Video

Video Calais School Offers Another Face of Europe’s Migrant Crisis

Europe is facing mounting criticism over how it’s handling its biggest migration crisis since World War II. But not all Europeans believe building walls or passing repressive policies are the answer. A school for migrants in the French port city of Calais, is opening doors and building bonds across nationalities. VOA's Lisa Bryant reports.
Video

Video Kurdish Fighters on IS Frontline Ready for Offensive

Finger on the trigger, the Kurdish Peshmerga soldier stared across the dust at a village taken over by Islamic State extremists. The Kurdistan’s Khazir frontline, just 45 minutes from the Islamic State stronghold of Mosul. And at this point, the militants were less than two kilometers away. VOA's Sharon Behn reports.
Video

Video China Announces Troop Cuts at WWII Parade

Chinese President Xi Jinping Thursday announced plans to cut the world’s largest military force by 300,000 troops. The announcement was made during a massive military parade to commemorate victory over Japan in World War II. The event was shunned by most Western leaders and for some is raising fresh concerns about China’s military ambitions. VOA’s Bill Ide has more from Beijing.
Video

Video Russia-Japan Relations Cool as Putin Visits China for WWII Anniversary

Russian President Vladimir Putin is in Beijing for commemorations of the 70th anniversary of China's WWII victory over Japan. Putin is expected to visit Japan later this year, but tensions between Tokyo and Moscow over islands disputed since the war, and sanctions over Ukraine, could pour cold water on the plan. VOA's Daniel Schearf reports.
Video

Video Yemen ‘on Brink of Disaster’ as Medical Shortages Soar

Aid agencies warn Yemen is on the brink of humanitarian disaster – with up to half a million children facing severe malnutrition, and hospitals running out of basic medicines. There are fears Yemen's civil war could escalate as the coalition led by Saudi Arabia tries to drive back Houthi rebels, who seized control of much of the country earlier this year. Henry Ridgwell reports.
Video

Video Apps Helping Kenyan Businesses Stay Ahead of Counterfeiters

Counterfeit goods in Kenya cost the government as much as $1 billion each year in lost tax revenues. The fake goods also hurt entrepreneurs who find it hard to carve out a niche in the market and retain customers. But as Lenny Ruvaga reports from Nairobi, information technology is being used to try to beat the problem.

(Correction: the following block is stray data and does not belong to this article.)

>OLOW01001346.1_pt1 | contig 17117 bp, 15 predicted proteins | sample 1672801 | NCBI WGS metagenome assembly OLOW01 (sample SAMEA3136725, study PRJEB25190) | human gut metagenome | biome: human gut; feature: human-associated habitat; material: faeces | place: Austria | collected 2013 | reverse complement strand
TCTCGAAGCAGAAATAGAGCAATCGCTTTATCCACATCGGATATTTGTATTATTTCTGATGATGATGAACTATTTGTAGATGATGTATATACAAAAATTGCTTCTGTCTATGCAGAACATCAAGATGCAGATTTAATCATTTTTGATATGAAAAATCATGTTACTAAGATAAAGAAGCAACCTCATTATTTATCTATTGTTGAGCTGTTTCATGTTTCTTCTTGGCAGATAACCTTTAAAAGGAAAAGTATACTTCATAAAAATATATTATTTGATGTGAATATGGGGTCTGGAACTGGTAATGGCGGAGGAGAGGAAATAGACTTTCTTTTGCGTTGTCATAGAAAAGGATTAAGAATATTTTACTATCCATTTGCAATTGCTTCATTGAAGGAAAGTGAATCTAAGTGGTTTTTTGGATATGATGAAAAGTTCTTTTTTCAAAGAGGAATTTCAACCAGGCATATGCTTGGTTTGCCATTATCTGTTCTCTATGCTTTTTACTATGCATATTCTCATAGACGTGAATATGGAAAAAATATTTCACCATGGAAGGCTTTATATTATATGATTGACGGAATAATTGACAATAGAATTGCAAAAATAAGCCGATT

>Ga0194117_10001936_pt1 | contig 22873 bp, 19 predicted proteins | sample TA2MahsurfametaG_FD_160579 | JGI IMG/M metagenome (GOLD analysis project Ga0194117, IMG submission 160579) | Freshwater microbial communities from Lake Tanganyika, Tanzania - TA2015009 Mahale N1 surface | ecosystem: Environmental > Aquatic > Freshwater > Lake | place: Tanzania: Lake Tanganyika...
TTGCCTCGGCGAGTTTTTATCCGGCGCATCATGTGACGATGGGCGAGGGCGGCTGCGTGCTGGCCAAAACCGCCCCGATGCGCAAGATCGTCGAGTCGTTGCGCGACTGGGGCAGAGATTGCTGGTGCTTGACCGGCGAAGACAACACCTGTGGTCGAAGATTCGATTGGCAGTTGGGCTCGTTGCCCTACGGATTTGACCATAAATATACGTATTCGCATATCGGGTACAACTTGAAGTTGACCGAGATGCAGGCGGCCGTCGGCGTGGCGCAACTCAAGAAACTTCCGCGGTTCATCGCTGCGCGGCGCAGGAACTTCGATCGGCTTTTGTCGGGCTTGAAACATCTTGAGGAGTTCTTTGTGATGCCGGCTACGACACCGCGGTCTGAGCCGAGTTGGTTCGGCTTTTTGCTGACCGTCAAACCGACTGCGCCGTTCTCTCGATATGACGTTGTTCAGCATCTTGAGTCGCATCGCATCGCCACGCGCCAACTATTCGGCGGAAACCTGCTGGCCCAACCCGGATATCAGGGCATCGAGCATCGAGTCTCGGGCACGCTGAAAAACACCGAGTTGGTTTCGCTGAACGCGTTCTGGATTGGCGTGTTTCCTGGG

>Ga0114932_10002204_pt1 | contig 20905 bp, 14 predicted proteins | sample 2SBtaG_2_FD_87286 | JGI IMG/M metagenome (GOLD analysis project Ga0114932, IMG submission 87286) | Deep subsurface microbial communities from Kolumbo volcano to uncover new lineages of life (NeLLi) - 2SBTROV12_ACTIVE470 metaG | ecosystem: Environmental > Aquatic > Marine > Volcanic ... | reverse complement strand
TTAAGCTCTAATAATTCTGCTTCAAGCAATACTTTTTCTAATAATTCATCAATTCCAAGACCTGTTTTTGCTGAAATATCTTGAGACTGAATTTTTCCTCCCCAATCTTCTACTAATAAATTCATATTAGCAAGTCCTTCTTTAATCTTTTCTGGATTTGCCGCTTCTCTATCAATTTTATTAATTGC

Video

Video Nobel Prize Winner Malala Talks to VOA

Nobel Peace Prize winner Malala Yousafzai met with VOA's Deewa service in Washington Sunday to talk about women’s rights and unveil a trailer for her new documentary. VOA's Katherine Gypson has more.
Video

Video War, Drought Threaten Iraq's Marshlands

Iraq's southern wetlands are in crisis. These areas are the spawning ground for Gulf fisheries, a resting place for migrating wildfowl, and source of livelihood for fishermen and herders. Faith Lapidus has more.
Video

Video Colombians Flee Venezuela as Border Crisis Escalates

Hundreds of Colombians have fled Venezuela since last week, amid an escalating border crisis between the two countries. Last week, Venezuelan President Nicolas Maduro ordered the closure of a key border crossing after smugglers injured three Venezuelan soldiers and a civilian. The president also ordered the deportation of Colombians who are in Venezuela illegally. Zlatica Hoke reports.
Video

Video Rebuilding New Orleans' Music Scene

Ten years after Hurricane Katrina inundated New Orleans, threatening to wash away its vibrant musical heritage along with its neighborhoods, the beat goes on. As Bronwyn Benito and Faith Lapidus report, a Musicians' Village is preserving the city's unique sound.
Video

Video In Russia, Auto Industry in Tailspin

Industry insiders say country relies too heavily on imports as inflation cuts too many consumers out of the market. Daniel Schearf has more from Moscow.
Video

Video Scientist Calls Use of Fetal Tissue in Medical Research Essential

An anti-abortion group responsible for secret recordings of workers at a women's health care organization claims the workers shown are offering baby parts for sale, a charge the organization strongly denies. While the selling of fetal tissue is against the law in the United States, abortion and the use of donated fetal tissue for medical research are both legal. VOA’s Julie Taboh reports.

VOA Blogs